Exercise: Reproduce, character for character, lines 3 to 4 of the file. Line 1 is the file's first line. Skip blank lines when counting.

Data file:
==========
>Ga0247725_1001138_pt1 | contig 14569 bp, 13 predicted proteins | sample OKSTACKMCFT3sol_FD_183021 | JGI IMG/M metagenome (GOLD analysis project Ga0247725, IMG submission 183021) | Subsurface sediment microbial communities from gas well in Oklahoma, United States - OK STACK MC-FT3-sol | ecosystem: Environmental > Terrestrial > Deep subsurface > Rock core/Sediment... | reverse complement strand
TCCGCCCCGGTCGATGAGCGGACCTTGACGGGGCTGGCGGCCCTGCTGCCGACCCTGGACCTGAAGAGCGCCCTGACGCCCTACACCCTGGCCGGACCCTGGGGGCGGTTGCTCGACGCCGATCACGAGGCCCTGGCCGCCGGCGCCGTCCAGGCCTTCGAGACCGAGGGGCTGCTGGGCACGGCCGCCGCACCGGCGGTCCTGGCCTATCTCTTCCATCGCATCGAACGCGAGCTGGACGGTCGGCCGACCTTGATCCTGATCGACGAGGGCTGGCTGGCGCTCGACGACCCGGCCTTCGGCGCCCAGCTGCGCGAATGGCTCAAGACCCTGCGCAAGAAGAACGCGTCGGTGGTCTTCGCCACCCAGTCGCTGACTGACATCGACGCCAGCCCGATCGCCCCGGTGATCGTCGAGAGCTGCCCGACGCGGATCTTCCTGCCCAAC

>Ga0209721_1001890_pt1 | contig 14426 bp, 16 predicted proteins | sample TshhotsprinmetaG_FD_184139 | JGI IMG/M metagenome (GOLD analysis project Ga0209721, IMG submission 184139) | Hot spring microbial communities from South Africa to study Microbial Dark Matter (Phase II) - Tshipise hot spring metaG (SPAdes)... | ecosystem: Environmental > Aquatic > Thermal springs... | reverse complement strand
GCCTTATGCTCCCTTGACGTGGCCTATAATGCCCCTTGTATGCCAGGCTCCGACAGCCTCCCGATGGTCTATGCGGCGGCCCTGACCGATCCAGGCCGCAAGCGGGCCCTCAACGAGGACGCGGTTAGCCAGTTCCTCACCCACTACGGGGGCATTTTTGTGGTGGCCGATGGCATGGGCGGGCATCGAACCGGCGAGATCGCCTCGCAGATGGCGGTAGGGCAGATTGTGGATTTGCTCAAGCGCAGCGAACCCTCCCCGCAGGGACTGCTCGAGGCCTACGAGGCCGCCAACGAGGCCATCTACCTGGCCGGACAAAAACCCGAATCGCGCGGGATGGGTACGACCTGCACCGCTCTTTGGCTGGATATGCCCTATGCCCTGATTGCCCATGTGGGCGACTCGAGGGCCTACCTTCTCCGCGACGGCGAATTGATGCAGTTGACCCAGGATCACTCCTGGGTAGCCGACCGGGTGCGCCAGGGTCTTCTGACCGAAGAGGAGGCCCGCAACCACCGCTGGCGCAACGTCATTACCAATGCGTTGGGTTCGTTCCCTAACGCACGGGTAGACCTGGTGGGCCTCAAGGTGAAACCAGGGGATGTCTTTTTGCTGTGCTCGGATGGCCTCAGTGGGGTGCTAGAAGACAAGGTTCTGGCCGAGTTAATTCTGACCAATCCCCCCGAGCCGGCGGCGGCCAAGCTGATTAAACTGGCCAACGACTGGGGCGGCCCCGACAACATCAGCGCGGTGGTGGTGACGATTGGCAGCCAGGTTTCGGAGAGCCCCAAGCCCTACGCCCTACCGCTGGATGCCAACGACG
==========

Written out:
>Ga0209721_1001890_pt1 | contig 14426 bp, 16 predicted proteins | sample TshhotsprinmetaG_FD_184139 | JGI IMG/M metagenome (GOLD analysis project Ga0209721, IMG submission 184139) | Hot spring microbial communities from South Africa to study Microbial Dark Matter (Phase II) - Tshipise hot spring metaG (SPAdes)... | ecosystem: Environmental > Aquatic > Thermal springs... | reverse complement strand
GCCTTATGCTCCCTTGACGTGGCCTATAATGCCCCTTGTATGCCAGGCTCCGACAGCCTCCCGATGGTCTATGCGGCGGCCCTGACCGATCCAGGCCGCAAGCGGGCCCTCAACGAGGACGCGGTTAGCCAGTTCCTCACCCACTACGGGGGCATTTTTGTGGTGGCCGATGGCATGGGCGGGCATCGAACCGGCGAGATCGCCTCGCAGATGGCGGTAGGGCAGATTGTGGATTTGCTCAAGCGCAGCGAACCCTCCCCGCAGGGACTGCTCGAGGCCTACGAGGCCGCCAACGAGGCCATCTACCTGGCCGGACAAAAACCCGAATCGCGCGGGATGGGTACGACCTGCACCGCTCTTTGGCTGGATATGCCCTATGCCCTGATTGCCCATGTGGGCGACTCGAGGGCCTACCTTCTCCGCGACGGCGAATTGATGCAGTTGACCCAGGATCACTCCTGGGTAGCCGACCGGGTGCGCCAGGGTCTTCTGACCGAAGAGGAGGCCCGCAACCACCGCTGGCGCAACGTCATTACCAATGCGTTGGGTTCGTTCCCTAACGCACGGGTAGACCTGGTGGGCCTCAAGGTGAAACCAGGGGATGTCTTTTTGCTGTGCTCGGATGGCCTCAGTGGGGTGCTAGAAGACAAGGTTCTGGCCGAGTTAATTCTGACCAATCCCCCCGAGCCGGCGGCGGCCAAGCTGATTAAACTGGCCAACGACTGGGGCGGCCCCGACAACATCAGCGCGGTGGTGGTGACGATTGGCAGCCAGGTTTCGGAGAGCCCCAAGCCCTACGCCCTACCGCTGGATGCCAACGACG